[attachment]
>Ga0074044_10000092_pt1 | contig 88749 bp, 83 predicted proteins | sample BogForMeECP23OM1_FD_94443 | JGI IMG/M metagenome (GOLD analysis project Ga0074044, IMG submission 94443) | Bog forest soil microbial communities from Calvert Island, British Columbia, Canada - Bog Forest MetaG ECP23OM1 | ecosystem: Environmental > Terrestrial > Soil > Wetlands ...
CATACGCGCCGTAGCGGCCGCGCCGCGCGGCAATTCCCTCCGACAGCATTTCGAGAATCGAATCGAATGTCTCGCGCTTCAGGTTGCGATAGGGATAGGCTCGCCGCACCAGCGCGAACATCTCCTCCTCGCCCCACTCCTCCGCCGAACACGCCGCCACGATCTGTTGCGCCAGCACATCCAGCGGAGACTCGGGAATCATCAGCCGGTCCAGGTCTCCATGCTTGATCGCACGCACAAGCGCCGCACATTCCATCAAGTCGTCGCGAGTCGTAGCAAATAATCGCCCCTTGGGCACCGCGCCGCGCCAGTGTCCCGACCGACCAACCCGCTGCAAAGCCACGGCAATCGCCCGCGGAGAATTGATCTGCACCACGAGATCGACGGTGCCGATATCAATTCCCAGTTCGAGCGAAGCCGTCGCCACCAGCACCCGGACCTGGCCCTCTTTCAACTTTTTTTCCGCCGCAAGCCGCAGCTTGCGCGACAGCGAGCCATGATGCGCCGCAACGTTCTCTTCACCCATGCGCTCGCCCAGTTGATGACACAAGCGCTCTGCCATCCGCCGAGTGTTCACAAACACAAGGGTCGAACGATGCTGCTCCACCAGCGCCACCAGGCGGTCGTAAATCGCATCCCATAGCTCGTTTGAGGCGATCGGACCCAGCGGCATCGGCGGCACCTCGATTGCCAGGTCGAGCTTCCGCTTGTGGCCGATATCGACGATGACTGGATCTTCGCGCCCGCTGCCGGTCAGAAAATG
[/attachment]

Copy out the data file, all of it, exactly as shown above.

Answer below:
>Ga0074044_10000092_pt1 | contig 88749 bp, 83 predicted proteins | sample BogForMeECP23OM1_FD_94443 | JGI IMG/M metagenome (GOLD analysis project Ga0074044, IMG submission 94443) | Bog forest soil microbial communities from Calvert Island, British Columbia, Canada - Bog Forest MetaG ECP23OM1 | ecosystem: Environmental > Terrestrial > Soil > Wetlands ...
CATACGCGCCGTAGCGGCCGCGCCGCGCGGCAATTCCCTCCGACAGCATTTCGAGAATCGAATCGAATGTCTCGCGCTTCAGGTTGCGATAGGGATAGGCTCGCCGCACCAGCGCGAACATCTCCTCCTCGCCCCACTCCTCCGCCGAACACGCCGCCACGATCTGTTGCGCCAGCACATCCAGCGGAGACTCGGGAATCATCAGCCGGTCCAGGTCTCCATGCTTGATCGCACGCACAAGCGCCGCACATTCCATCAAGTCGTCGCGAGTCGTAGCAAATAATCGCCCCTTGGGCACCGCGCCGCGCCAGTGTCCCGACCGACCAACCCGCTGCAAAGCCACGGCAATCGCCCGCGGAGAATTGATCTGCACCACGAGATCGACGGTGCCGATATCAATTCCCAGTTCGAGCGAAGCCGTCGCCACCAGCACCCGGACCTGGCCCTCTTTCAACTTTTTTTCCGCCGCAAGCCGCAGCTTGCGCGACAGCGAGCCATGATGCGCCGCAACGTTCTCTTCACCCATGCGCTCGCCCAGTTGATGACACAAGCGCTCTGCCATCCGCCGAGTGTTCACAAACACAAGGGTCGAACGATGCTGCTCCACCAGCGCCACCAGGCGGTCGTAAATCGCATCCCATAGCTCGTTTGAGGCGATCGGACCCAGCGGCATCGGCGGCACCTCGATTGCCAGGTCGAGCTTCCGCTTGTGGCCGATATCGACGATGACTGGATCTTCGCGCCCGCTGCCGGTCAGAAAATG